High Purity AlumiPlate® Aluminum for semiconducting materials and as a superconductor
AlumiPlate Inc. offers an alternative metallization process to physical vapor deposition (PVD) for the application of 99.99% pure aluminum.
- Pure electroplated aluminum becomes a superconductor at -271° C (1.75 K) for use in quantum computing systems.
- Aluminum electroplating is ideal for crystalline and amorphous silicon and silicon-based integrated circuits requiring thick coatings of pure aluminum.
- Aluminum metallization is a novel option for wire bonding of integrated circuits.
Pure Aluminum Electrodeposition for Quantum Computers
Pure aluminum is the preferred coating for silicon and silicon-based circuits because of its high conductivity and processability via dry etching. While there will be a place for standard computer fabrication techniques for years to come, today’s manufacturing processes are reaching the limits of miniaturization. Pure aluminum is a versatile material that can be used to adapt to new manufacturing challenges.
One of the most promising alternatives to traditional chip design is quantum computing architecture. Quantum computer materials must exhibit no electrical resistance (superconductivity) to prevent energy dissipation that leads to decoherence and destroys quantum information. For this reason, quantum computing requires a new approach to hardware manufacturing along with new fabrication materials.
AlumiPlate Inc. offers a high-purity aluminum coating for standard and topological quantum computer circuits. This coating is categorized as a Type I superconductor because its resistance changes at extremely low temperatures, -271° C (1.75°K) to be exact. At this low temperature, our aluminum exhibits superconductivity, and serves as the ideal material for quantum computing applications.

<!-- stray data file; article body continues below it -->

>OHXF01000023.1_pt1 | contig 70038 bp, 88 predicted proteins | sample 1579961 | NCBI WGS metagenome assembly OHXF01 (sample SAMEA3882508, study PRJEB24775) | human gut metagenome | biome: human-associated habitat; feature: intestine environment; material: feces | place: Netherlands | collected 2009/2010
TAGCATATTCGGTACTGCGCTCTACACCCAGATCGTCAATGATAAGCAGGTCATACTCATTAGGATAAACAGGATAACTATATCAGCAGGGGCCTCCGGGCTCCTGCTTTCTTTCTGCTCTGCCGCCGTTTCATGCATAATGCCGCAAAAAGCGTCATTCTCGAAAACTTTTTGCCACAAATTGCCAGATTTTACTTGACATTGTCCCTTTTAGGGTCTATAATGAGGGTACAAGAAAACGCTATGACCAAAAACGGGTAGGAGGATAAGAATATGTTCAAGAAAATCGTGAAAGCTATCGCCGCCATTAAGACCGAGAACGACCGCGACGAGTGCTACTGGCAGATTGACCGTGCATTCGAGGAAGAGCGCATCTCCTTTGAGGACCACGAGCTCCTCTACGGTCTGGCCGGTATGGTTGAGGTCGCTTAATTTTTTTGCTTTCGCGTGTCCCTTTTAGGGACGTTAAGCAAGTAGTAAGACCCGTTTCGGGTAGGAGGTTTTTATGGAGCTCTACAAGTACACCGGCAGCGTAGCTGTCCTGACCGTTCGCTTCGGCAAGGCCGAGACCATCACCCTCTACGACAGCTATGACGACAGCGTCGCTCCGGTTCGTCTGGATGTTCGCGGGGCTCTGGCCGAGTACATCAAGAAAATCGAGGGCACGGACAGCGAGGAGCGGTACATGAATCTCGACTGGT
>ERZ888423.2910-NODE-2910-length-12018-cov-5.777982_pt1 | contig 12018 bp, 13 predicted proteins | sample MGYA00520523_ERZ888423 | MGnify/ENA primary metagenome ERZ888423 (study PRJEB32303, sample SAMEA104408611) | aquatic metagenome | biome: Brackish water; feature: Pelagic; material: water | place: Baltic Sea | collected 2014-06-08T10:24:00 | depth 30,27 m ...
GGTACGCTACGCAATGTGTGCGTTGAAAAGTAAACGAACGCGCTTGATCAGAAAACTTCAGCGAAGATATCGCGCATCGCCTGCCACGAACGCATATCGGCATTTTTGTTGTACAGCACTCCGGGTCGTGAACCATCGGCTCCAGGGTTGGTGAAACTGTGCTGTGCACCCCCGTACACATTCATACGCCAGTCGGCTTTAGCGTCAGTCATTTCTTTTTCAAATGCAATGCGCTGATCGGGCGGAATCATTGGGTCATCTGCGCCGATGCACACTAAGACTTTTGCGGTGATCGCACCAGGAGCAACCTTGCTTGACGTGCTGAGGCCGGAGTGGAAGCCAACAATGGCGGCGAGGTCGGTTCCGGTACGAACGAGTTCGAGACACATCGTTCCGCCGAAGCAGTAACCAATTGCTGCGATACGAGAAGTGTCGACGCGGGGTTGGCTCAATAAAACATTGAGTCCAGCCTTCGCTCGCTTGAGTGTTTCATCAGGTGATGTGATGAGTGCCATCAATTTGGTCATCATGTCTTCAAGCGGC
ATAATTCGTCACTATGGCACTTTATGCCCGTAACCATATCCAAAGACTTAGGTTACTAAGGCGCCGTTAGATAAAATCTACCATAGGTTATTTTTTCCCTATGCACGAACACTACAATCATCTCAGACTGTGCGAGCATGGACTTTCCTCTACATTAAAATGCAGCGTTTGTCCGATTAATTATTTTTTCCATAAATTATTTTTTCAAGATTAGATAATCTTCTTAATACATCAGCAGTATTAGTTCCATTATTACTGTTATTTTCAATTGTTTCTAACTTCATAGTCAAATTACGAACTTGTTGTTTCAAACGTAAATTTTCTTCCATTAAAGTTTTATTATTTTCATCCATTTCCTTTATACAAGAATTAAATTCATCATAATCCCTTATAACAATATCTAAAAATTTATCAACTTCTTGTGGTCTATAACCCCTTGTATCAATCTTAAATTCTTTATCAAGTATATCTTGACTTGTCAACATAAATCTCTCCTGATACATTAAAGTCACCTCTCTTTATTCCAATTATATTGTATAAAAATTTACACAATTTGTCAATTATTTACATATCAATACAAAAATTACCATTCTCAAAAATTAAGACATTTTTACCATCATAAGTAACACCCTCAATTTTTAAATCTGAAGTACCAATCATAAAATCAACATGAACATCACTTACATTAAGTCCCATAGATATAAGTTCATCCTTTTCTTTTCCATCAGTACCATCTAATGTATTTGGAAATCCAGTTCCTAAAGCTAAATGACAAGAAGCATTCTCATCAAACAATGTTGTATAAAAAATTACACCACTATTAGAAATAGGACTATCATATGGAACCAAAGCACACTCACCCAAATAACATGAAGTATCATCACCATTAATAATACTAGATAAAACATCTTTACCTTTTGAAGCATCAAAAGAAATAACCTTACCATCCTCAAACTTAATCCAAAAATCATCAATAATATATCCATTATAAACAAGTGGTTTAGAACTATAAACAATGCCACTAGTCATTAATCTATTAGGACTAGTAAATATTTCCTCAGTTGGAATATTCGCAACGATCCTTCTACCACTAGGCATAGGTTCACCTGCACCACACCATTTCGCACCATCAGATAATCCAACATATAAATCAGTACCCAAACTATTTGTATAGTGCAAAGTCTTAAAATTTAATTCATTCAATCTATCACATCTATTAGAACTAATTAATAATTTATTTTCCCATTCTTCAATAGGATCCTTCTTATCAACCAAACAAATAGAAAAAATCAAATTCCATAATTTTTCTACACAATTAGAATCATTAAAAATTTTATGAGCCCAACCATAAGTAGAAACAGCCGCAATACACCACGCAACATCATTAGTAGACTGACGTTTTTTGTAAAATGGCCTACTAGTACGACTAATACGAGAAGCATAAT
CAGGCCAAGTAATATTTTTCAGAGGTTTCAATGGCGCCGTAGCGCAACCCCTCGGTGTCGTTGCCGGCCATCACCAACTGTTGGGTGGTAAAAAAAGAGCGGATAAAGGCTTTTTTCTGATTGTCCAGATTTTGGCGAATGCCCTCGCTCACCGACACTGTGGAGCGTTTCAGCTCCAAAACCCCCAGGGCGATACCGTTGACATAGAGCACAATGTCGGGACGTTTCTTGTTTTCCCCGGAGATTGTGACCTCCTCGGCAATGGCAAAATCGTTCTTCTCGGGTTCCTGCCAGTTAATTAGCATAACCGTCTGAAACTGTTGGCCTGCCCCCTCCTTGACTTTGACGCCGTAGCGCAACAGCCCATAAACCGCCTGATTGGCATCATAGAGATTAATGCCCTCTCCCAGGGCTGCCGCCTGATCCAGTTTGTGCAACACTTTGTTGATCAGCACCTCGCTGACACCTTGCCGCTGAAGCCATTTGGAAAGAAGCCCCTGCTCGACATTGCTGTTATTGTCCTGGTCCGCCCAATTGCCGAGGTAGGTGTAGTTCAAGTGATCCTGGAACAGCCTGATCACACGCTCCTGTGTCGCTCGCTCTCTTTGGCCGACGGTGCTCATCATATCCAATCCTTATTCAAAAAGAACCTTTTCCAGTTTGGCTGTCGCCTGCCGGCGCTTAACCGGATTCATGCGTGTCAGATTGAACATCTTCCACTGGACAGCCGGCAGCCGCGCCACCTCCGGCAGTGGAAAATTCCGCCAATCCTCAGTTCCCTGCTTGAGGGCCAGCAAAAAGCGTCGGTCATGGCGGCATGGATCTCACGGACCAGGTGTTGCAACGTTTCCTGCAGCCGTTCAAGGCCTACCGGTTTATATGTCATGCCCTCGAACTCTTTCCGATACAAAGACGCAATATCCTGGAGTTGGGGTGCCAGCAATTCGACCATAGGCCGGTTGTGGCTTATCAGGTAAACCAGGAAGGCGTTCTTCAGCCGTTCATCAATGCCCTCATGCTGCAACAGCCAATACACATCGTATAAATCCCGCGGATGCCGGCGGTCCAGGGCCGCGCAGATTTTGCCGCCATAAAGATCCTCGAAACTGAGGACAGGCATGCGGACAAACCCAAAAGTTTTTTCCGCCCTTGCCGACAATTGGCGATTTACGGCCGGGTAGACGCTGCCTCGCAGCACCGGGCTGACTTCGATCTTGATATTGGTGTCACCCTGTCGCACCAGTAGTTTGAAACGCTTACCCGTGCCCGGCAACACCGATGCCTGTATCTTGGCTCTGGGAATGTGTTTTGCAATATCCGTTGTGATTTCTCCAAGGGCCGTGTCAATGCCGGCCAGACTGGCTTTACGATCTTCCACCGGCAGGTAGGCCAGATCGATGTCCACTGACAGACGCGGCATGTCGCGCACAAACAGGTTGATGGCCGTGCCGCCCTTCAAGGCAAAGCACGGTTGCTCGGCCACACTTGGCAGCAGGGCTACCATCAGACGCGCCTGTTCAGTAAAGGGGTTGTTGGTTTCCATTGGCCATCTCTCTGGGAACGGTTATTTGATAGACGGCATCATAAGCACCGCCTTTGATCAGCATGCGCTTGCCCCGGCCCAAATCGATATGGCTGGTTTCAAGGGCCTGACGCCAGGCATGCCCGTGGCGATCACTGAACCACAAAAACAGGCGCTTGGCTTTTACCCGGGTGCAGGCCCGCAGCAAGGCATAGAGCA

Electroplating Yields High Purity Aluminum
Aluminum electroplating can be used to metallize wiring with 99.99% pure aluminum. The plating process is automated, robust and repeatable. Aluminum electrodeposition is a preferable alternative to other metallization techniques, such as evaporation, sputtering, physical vapor deposition and chemical vapor deposition (CVD).
The aluminum plating process results in highly pure, dense and uniform aluminum, from 1 to 1000 micrometers!
Purity – 99.99% pure aluminum
Thickness – fast deposition rate of 10-15 micrometers per hour can build up thin or thick layers, from 1 micrometer to 1000 micrometers.
Coverage – aluminum plating is highly uniform due to superior throwing and covering capability versus line-of-sight-processes.
Adhesion – aluminum plating easily withstands ASTM destructive tests for adhesion on pure silicon, doped silicon, copper and gold.
Diffusion – the aluminum plating process temperature is 103° C maximum, mitigating silicon diffusion into aluminum, a concern at 200 – 250° C.
Aluminum Plating & Wire Bonding Process Parameters
Gold (Au), Copper (Cu), Aluminum (Al) and Silver (Ag) are choice elements for thermocompression and thermosonic bonding of wiring to different pad materials. Copper is of special interest for its economical advantages, with recent significant developments of copper-ball bonding to integrated circuit metallization.
The metallization and the wire material form different metallurgical wire bonding systems with unique physical properties and behavioral characteristics. Aluminum-Aluminum systems (Al-Al) show desirable resistance to formation of intermetallics and corrosion, resulting in extremely reliable properties.
Aluminum plating may facilitate the use of copper wire for wire bonding. A coating of electroplated aluminum can be applied to copper wire before wire bonding onto aluminum pads.
Semiconductor Industry Outlook
The digital economy has fueled the demand for microelectronic devices. The growth and adoption of these devices by emerging markets relies on continued development of novel materials and processes for the manufacture of integrated circuits.
Because of its high conductivity and processability via dry etching, aluminum is the preferred material for interconnections between various devices on a chip.
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